VASSALOTTI: We toured with Thurston Moore last year, and so many people were like, “Can you give them my band’s demo?” I’m sure they’ve heard that a hundred times a day, every day, for the last 30 years.

SYMONDS: Since you gave me permission half an hour ago, I actually do want to ask you—

VASSALOTTI: About Morrissey? [laughs]

SYMONDS: [laughs] No, not about Morrissey. “Do you guys also have a large teenage Latino fan base?”

HORN: We do. We for sure do.

SYMONDS: You do? I was not asking that for real. That’s awesome.

COX: We played in Mexico City and these two kids from Guadalajara drove four hours to see us, and they were waiting with our records so that we would sign them. We invited them in while we sound-checked, and then we did a really, really, really long sound check that took forever.

HORN: The longest, most painful ordeal. And it didn’t even sound good.

COX: And I can only imagine it sucked any minute percent of magic that they had, listening to our records, being like, “Wow, I get to see this band!” And then see us, like, “One, two,” totally failing at sound check. Well, there goes our Guadalajara fan base.

VASSALOTTI: But there were multiple people that night that said we had charisma.

COX: That’s like the most backhanded compliment. “You sound like shit.”

SYMONDS: Oh, I don’t think that’s true. I think charisma is a huge compliment.

COX: There’s an Italian band called Charisma that’s really sick. It’s just super-pouty. Like, “sex sex sex sex sex sex.” Early ’80s, late ’70s, super over the top. The cover’s just lipstick.

SYMONDS: No, I wanted to ask something provocative, since you asked me to. Will you guys tell me the worst thing you’ve ever done?


COX: The worst thing I’ve ever done…?

SYMONDS: The thing you’d be most ashamed to tell your mom that you’ve done.

HORN: I’m really very open and honest with my mother. And sometimes she’s like, “Oh, my god, don’t say that.” I told my mom I did biker’s speed. I was like, “Yeah, I was real fucked up and I thought it was coke.” And she was like, “I don’t want to hear about it!”

SYMONDS: Yeah, that’s not a comforting phrase for a mom to hear: “I thought it was coke.”

COX: My mother is Glinda the Good Witch from The Wizard of Oz, so anything I tell her, she’s horrified. Like smoking cigarettes is like the worst fucking thing. The worst thing I’ve ever done? There’s a lot of shit that’s in the running.

VASSALOTTI: Started this band. [all laugh]

COX: One time I destroyed a house, with my friends in Sarasota.

VASSALOTTI: Yeah! Someone peed in a banjo.

COX: I had just started drinking. We were with a bunch of our friends on tour. One of the girls that lived there was somebody I was very, very casually hooking up with, and I had a very strange relationship to this girl. I think she was expecting my friends to be nice and pleasant. We were all drinking Four Loko—some of it has to do with Four Loko. We just destroyed a house. We ripped tons of books off the walls; people were peeing in books. My buddy lit a broom on fire and threw it across the room. He threw a keyboard. Someone peed in a Rollerblade.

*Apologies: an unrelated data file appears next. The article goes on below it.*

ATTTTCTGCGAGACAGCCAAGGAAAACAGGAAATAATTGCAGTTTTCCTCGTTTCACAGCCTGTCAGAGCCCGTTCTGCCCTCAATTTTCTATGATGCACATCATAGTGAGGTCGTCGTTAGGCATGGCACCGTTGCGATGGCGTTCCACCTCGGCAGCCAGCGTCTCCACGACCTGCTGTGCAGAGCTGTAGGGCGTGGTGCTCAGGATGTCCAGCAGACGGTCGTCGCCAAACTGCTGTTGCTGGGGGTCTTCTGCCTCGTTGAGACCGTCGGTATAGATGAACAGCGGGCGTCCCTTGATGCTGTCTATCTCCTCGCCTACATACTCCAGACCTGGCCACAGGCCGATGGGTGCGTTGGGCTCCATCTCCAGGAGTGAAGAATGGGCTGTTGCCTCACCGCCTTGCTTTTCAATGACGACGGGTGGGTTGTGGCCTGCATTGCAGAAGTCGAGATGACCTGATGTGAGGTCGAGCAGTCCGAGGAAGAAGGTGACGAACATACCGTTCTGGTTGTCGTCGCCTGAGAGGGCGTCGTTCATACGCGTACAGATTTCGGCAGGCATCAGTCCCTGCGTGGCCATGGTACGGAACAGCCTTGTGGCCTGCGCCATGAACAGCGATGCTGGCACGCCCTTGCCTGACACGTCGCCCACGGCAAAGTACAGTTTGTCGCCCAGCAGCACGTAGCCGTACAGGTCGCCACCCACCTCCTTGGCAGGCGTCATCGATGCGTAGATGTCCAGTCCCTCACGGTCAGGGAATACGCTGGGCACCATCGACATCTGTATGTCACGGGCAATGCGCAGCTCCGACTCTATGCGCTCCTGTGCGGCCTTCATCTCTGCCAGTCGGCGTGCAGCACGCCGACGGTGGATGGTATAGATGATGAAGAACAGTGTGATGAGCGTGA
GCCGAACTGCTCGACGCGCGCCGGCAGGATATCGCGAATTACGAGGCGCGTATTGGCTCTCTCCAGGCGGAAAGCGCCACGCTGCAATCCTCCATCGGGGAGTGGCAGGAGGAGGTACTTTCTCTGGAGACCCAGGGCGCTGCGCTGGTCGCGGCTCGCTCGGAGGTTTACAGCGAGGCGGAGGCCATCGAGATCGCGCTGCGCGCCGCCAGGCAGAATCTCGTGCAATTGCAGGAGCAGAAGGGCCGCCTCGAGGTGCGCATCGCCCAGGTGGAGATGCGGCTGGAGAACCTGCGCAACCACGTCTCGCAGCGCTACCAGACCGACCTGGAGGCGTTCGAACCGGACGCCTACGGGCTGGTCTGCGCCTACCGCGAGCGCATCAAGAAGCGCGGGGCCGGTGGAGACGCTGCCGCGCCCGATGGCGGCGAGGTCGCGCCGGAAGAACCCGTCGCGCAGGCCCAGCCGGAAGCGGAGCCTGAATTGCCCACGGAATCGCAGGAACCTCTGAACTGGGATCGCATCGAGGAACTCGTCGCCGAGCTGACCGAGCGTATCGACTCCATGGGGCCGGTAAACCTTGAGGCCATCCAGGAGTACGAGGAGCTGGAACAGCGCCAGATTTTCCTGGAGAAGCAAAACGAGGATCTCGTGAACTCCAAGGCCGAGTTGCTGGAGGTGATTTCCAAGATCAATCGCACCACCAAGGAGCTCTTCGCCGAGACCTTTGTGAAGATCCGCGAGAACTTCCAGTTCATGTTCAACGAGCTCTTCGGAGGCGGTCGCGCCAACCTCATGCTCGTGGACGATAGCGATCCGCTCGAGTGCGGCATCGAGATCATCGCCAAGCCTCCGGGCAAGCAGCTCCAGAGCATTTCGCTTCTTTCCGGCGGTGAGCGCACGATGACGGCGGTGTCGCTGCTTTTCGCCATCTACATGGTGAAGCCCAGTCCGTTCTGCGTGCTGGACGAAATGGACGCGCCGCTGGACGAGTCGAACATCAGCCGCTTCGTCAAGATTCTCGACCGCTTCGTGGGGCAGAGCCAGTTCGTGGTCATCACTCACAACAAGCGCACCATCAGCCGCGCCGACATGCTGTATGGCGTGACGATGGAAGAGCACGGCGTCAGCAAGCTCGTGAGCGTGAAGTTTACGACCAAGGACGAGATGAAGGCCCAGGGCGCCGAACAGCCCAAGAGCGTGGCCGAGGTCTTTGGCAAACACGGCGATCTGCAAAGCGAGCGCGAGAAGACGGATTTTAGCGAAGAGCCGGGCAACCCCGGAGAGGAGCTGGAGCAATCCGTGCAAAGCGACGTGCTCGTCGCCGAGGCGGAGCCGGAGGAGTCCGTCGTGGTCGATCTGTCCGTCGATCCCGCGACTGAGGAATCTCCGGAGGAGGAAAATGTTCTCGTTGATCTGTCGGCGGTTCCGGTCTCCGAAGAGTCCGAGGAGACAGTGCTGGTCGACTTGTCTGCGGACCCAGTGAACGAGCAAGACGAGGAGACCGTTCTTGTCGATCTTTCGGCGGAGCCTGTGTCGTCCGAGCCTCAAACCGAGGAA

VASSALOTTI: [laughs] There was a lot of peeing. Some of these people may or may not be members of popular New York bands.

COX: By the end of it, I was literally dragged out by my friends. And then afterwards, she was just like, “Yeah, that was really fun… I guess.” I apologized, but that’s not worth anything.

HORN: I feel like overall, I’m a pretty good, nice person. The only thing I’m ashamed of is, for a long time, I lied to my family and told them I was in college. [all laugh] For like, months and months. All that I was actually doing was getting high and drinking a lot. But I dropped out of school and they were still paying my rent at my apartment and everything. It got to the point where I had a really terrible nervous breakdown and had to move back in with my family, and they were like, “What are we going to do about your college classes?” And I had forgotten that I had lied to them about it, and I was like, “What the fuck are you talking about? I’m not in college. I’ve never been in college!” I had completely forgotten this elaborate lie I had been living for months and months.

COX: What’s your answer?

SYMONDS: Well, I kind of killed two birds with one stone once by—

BRADY: I killed a bunch of birds one time. I slaughtered a bunch of birds.

SYMONDS: How many birds are we talking? “A lot of birds” could be like five birds or 40 birds.

BRADY: No, I killed like a hundred birds. It’s the story behind my tattoo! When I was a child, I grew up in a town that’s famed to be the winter strawberry capital of the world. There was a huge migration of mockingbirds in Florida, and they were just destroying the strawberry field I lived next to. The game warden had come out—

COX: Ten-gallon hat, big chaps. “I’m the game warden!”

BRADY: He was! The birds were nesting on our property, and our tree line, and so the farmer came over and was like, “You gotta kill all these birds.”

HORN: “And we’ll leave it to the youngest one in the household, to become a man.”

BRADY: The farmers were like, “Okay, here’s a bunch of birdshot, have at it.” So it was just me and my brother, for like an hour. Pow, pow. And birds falling all over the place. It was disgusting.